Inquire
Strategies From General Education

How can systematic inquiry strengthen arts education professional development?

Wonder about your work. Ask the burning question. Inquiry is at the heart of professional development. It provides direction and focus. By reflecting on what helps teachers and students learn and systematically seeking answers, you can improve the structure of your professional development. Inquiry can help you plan the professional development framework. You assess needs and find out more about teachers’ current capacities and interests while envisioning possibilities. A culture of inquiry helps educators, their partners and supporters connect the dots among professional development, teacher growth, and student learning.

In inquiry-based learning communities, the boundaries blur between professional developer and educator as well as between teacher and student. Everyone contributes to collective learning and improved education. Teachers participating in professional development actively craft the learning community, the questions, and ultimately, help colleagues and students grow. With ongoing professional development and a culture seeking continuous improvement, periods of planning and implementation in inquiry-based communities flow together and are flexible.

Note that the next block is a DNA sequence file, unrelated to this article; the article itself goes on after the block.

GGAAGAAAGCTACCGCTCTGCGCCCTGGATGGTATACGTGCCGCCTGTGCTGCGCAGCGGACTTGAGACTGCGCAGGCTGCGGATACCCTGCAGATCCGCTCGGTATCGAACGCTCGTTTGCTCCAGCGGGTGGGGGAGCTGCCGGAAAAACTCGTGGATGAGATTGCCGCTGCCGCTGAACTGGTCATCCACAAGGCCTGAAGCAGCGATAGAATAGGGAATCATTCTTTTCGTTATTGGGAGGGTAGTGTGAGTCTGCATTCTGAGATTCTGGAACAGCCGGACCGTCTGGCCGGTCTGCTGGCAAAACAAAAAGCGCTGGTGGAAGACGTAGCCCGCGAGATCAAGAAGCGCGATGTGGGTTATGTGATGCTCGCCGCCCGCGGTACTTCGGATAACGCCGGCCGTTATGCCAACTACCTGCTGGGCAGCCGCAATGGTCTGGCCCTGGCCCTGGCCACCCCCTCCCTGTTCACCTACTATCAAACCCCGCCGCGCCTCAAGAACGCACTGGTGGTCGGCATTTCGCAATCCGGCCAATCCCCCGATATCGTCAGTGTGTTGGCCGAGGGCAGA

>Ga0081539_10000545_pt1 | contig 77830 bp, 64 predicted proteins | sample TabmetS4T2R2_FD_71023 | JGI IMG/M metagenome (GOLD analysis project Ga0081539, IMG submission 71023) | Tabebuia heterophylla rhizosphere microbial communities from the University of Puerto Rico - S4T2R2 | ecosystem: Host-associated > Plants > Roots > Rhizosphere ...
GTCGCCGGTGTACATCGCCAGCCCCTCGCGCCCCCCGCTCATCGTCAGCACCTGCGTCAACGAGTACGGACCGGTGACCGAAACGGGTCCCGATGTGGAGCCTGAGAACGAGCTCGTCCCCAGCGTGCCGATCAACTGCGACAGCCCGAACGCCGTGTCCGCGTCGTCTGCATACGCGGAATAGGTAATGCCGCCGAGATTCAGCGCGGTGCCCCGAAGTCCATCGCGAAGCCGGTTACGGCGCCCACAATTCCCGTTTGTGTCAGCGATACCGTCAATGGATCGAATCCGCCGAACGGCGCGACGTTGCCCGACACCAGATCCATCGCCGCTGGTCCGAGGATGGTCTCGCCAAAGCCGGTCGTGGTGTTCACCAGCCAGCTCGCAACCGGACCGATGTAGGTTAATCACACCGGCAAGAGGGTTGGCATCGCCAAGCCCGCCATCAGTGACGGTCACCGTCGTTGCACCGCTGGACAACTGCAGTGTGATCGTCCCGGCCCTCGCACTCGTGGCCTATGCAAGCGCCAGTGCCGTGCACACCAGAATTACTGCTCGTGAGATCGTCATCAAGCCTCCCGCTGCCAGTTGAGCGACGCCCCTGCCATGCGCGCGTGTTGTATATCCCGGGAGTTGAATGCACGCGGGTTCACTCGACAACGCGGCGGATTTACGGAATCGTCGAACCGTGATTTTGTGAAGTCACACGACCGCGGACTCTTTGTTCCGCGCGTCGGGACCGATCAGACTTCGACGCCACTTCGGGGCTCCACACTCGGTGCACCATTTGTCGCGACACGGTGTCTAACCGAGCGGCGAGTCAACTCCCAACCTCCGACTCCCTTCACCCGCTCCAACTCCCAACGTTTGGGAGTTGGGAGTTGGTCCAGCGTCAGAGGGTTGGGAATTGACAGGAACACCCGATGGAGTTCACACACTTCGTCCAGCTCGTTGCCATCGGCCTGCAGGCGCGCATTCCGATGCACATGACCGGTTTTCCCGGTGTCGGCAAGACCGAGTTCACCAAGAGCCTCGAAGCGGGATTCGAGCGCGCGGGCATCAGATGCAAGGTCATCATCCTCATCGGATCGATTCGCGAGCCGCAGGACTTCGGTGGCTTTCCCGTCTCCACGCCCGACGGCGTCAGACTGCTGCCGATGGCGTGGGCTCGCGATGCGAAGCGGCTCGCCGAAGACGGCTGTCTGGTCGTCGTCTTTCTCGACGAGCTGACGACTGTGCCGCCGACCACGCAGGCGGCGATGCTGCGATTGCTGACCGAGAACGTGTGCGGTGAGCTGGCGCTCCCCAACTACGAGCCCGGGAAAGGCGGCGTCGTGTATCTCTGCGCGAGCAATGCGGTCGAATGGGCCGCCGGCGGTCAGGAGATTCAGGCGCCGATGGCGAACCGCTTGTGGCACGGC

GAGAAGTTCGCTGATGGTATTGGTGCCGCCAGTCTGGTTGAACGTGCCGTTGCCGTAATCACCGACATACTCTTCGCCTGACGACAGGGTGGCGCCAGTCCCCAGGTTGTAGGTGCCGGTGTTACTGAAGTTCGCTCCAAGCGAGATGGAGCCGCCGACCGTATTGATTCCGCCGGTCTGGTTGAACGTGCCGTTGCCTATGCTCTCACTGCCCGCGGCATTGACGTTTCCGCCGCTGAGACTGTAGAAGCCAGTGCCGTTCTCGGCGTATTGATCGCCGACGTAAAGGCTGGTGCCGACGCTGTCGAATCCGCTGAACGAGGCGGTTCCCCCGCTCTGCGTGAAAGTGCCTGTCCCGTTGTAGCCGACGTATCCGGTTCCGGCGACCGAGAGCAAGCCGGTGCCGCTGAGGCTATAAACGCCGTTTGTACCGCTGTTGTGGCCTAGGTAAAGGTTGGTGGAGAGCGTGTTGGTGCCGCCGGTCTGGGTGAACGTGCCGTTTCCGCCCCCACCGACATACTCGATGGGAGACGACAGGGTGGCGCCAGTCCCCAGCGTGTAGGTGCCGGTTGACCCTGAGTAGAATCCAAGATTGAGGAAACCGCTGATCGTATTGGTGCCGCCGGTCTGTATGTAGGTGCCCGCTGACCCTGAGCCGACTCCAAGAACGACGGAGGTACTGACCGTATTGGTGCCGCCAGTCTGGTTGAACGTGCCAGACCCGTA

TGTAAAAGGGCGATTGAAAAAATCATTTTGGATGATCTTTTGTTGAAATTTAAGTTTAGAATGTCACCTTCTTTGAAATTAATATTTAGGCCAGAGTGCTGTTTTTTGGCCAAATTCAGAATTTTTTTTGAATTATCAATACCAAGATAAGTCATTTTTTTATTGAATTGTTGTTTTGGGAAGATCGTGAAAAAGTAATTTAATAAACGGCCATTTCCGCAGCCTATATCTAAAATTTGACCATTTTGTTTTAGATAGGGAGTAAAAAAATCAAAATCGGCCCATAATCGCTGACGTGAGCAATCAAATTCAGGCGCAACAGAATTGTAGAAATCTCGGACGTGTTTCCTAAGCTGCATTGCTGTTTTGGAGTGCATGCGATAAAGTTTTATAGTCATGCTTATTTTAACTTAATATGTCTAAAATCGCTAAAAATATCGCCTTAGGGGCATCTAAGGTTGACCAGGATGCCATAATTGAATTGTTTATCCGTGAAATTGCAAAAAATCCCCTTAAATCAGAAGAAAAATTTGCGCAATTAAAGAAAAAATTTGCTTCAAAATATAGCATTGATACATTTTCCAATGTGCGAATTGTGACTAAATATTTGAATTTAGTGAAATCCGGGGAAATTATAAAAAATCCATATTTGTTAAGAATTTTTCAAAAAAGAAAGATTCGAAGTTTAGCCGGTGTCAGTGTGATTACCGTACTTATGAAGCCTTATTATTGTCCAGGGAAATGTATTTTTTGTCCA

The burning question may look at your process and help you adapt your approach. Example: How can we better support teachers when we’re not meeting face-to-face?

You might ask a summative question to help you take stock. “Did we or didn’t we?’ Example: To what extent are students developing dance literacy from our classroom teachers’ arts integration?

The inquiry cycle for educators
Ask, explore, find out something, contemplate what you find, adapt accordingly and ask again.
When teachers pursue the answers to thoughtful questions about their practice and are ready to use what they find out, it’s sometimes called ‘action research.’ Questions could include, “How can I measure and improve student music skills when choral work takes place in groups?”



The inquiry cycle for professional development designers
Ask, apply answers to inform structure, implement, collect data, reflect, apply changes, and ask again.
When people planning professional development ask questions about the services and broader learning community, it may be called evaluation or research, depending on the question’s scope. Questions could include, “How effective are we in delivering the services we intended?” And, “What differences has it made for students?”